People are vanishing in Tokyo and you need to find out why.  That’s the core conceit of Ghostwire Tokyo.  The trailer showed people just vanishing in malls, buses, trains, in the streets and so on and so forth, leaving only their clothes behind.  The game looks weird and spooky in a good way.  They came out and said it isn’t a survival horror game, which has been the main reason I’ve stayed away from Tango’s games, but this might just do it for me.

There weren’t any other details aside from the CG trailer they showed, but I’m interested in seeing what it turns into.


I wish I liked this game more than I do, but it just didn’t do anything for me.  But it seems to be flourishing and continues to grow and gain traction.  Good on them.

I should mention at this point, that the crowd has been buck-wild this entire time, shouting at and over the presenters on stage.  It’s hilarious, but incredibly disruptive, causing the presenter to pause every time some yells “WOOOO!”

They also teased several upcoming expansions that all have names that I can’t remember.  Also the “WOO!” guy has been absolutely exhausting.

Watching the arc of ESO has been interesting.  When it launched, I don’t remember it setting the world on fire.  But since then, it’s been supported like crazy, and held in pretty high regard as a good example of how to run a live game.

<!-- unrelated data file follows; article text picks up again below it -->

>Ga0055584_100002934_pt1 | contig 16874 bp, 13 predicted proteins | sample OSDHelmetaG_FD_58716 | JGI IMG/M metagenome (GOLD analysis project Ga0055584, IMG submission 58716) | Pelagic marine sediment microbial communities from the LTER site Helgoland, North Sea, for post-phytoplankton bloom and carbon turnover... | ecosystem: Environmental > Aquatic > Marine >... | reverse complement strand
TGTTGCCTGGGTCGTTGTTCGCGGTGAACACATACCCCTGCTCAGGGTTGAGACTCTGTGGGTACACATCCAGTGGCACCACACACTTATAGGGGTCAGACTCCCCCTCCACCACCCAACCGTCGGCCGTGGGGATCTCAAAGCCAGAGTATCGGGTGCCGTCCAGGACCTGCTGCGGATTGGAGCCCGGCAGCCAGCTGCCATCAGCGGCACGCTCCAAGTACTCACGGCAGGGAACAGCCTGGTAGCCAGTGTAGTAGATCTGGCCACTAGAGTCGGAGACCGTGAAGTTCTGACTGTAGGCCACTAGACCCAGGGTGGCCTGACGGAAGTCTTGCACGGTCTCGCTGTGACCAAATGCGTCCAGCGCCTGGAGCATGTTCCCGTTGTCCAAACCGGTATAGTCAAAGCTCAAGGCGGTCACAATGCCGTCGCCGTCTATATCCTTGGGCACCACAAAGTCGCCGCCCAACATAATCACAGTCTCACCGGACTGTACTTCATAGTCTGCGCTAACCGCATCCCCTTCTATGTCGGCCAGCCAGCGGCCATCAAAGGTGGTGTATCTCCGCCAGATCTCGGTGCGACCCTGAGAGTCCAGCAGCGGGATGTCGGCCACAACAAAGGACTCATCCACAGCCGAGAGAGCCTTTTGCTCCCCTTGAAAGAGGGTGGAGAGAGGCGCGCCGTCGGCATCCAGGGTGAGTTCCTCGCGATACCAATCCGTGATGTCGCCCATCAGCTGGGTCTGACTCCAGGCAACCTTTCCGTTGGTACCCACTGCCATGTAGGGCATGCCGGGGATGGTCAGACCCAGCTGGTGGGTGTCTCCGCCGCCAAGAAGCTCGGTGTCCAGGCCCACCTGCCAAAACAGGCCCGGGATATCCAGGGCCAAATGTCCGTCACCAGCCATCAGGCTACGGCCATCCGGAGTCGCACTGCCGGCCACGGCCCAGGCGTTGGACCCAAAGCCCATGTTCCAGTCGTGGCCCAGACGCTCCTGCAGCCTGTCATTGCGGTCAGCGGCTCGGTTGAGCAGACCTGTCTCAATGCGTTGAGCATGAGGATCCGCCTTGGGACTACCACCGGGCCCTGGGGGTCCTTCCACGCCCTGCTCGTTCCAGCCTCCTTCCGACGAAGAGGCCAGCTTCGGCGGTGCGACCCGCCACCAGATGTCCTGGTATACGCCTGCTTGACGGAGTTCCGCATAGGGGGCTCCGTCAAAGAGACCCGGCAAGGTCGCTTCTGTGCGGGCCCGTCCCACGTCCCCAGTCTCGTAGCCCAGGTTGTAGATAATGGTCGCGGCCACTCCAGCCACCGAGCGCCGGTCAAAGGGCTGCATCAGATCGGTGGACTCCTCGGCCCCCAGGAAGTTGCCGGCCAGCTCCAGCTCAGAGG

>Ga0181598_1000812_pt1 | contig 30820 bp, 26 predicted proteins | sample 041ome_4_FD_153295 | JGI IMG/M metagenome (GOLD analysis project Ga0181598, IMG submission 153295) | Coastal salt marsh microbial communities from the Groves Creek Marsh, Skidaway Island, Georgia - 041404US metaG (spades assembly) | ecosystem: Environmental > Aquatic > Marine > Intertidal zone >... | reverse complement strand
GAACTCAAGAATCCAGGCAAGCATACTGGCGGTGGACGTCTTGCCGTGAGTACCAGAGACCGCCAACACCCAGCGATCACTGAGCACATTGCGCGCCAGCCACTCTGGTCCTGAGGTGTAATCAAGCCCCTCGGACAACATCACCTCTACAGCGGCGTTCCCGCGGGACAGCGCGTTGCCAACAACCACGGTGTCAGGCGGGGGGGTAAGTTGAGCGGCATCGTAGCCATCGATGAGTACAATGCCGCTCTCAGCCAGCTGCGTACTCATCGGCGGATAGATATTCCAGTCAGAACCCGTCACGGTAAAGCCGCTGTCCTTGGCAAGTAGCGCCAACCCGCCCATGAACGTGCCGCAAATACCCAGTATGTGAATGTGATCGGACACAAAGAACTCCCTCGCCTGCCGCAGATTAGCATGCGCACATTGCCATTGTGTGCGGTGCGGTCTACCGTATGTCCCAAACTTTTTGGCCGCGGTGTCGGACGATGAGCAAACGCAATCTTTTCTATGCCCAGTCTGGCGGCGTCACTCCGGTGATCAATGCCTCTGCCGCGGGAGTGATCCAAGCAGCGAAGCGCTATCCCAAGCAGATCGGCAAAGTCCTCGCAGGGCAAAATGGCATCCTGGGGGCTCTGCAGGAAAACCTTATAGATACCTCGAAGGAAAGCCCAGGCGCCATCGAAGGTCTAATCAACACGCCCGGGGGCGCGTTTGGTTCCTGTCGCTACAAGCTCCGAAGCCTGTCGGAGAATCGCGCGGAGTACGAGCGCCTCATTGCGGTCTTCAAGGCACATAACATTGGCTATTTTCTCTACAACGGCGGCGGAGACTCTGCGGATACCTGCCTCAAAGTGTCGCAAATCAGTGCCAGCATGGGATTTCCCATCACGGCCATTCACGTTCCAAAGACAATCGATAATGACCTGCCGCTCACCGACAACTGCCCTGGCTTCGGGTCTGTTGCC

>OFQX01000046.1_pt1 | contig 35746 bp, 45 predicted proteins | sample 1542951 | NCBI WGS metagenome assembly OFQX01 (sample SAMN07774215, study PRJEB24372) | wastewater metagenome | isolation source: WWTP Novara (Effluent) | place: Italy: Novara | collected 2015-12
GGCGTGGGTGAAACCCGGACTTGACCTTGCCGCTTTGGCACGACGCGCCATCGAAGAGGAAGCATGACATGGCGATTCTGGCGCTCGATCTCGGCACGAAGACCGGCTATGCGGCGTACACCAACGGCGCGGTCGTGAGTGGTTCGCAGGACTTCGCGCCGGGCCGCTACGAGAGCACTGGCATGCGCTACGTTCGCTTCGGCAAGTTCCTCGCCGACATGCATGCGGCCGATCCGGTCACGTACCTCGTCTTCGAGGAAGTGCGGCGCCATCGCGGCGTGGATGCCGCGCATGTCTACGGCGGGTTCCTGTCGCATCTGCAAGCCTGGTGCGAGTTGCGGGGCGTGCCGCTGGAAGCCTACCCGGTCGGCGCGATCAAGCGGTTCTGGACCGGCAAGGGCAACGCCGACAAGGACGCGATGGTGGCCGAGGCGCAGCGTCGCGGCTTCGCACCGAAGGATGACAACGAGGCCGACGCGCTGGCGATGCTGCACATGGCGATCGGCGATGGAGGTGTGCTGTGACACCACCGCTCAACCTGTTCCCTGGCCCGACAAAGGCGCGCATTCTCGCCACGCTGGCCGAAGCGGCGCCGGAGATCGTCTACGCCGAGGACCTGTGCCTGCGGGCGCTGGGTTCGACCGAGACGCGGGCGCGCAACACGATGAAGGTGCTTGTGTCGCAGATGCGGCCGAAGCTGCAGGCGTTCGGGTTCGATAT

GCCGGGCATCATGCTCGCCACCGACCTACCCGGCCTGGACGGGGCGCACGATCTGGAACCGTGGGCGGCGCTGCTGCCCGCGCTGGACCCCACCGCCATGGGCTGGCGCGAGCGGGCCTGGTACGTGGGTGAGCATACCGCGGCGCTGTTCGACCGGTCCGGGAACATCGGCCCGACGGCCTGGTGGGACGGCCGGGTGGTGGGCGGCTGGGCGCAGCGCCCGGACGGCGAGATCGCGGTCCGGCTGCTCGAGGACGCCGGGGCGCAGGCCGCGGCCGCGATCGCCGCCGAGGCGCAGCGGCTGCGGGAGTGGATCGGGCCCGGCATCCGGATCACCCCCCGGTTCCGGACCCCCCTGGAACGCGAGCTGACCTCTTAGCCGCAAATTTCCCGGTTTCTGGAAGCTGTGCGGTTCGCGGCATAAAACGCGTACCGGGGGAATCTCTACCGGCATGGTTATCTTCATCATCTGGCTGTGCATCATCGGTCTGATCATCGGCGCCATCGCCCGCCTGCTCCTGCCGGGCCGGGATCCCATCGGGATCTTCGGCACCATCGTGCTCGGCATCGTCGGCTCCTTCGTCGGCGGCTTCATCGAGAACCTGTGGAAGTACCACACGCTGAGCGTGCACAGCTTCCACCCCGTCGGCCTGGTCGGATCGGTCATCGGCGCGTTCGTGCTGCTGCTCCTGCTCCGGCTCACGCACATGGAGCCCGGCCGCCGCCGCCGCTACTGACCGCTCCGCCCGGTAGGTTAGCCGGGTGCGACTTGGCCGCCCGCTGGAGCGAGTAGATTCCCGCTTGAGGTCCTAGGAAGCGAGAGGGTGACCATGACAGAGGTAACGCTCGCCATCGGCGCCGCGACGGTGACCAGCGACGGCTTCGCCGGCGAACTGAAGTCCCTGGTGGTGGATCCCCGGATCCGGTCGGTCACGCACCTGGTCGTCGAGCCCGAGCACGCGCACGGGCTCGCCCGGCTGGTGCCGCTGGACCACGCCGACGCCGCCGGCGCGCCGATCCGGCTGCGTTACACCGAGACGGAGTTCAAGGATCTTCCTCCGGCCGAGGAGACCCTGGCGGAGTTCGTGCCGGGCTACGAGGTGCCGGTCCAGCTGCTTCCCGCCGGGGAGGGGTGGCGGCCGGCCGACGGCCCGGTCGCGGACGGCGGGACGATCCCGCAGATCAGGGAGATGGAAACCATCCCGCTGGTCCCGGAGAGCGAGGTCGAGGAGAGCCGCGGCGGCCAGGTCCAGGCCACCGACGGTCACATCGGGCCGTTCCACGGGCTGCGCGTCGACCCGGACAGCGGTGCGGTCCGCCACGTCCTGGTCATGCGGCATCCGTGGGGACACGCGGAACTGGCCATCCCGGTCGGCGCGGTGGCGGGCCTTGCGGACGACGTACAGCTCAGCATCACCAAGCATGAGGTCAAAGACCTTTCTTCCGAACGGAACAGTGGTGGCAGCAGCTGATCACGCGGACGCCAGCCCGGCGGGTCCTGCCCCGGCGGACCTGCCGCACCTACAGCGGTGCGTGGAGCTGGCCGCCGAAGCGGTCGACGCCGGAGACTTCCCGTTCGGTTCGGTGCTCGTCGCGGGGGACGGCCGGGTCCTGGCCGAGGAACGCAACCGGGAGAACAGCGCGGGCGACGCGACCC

Part of me wants to give the game a shot again, but the rest of me knows that I won’t actually follow through.


A free to play mobile game in the style of a Saturday morning cartoon.  A re-imaging of one of Bethesda’s earliest games, this mobile game looks like a combination of Doodle Jump, Ice Climber, and some sort of strategy and tower defense game.  I don’t quite know what to make of it.  I’ll try it though.


It’s a card battling game on your phone that they’re adding some stuff to.  What do you want from me?  This is so far beyond things that I care about, it’s a wonder I even wrote this much about it.  You probably already know if you’re into this kind of game.  You can download it on your phone, now.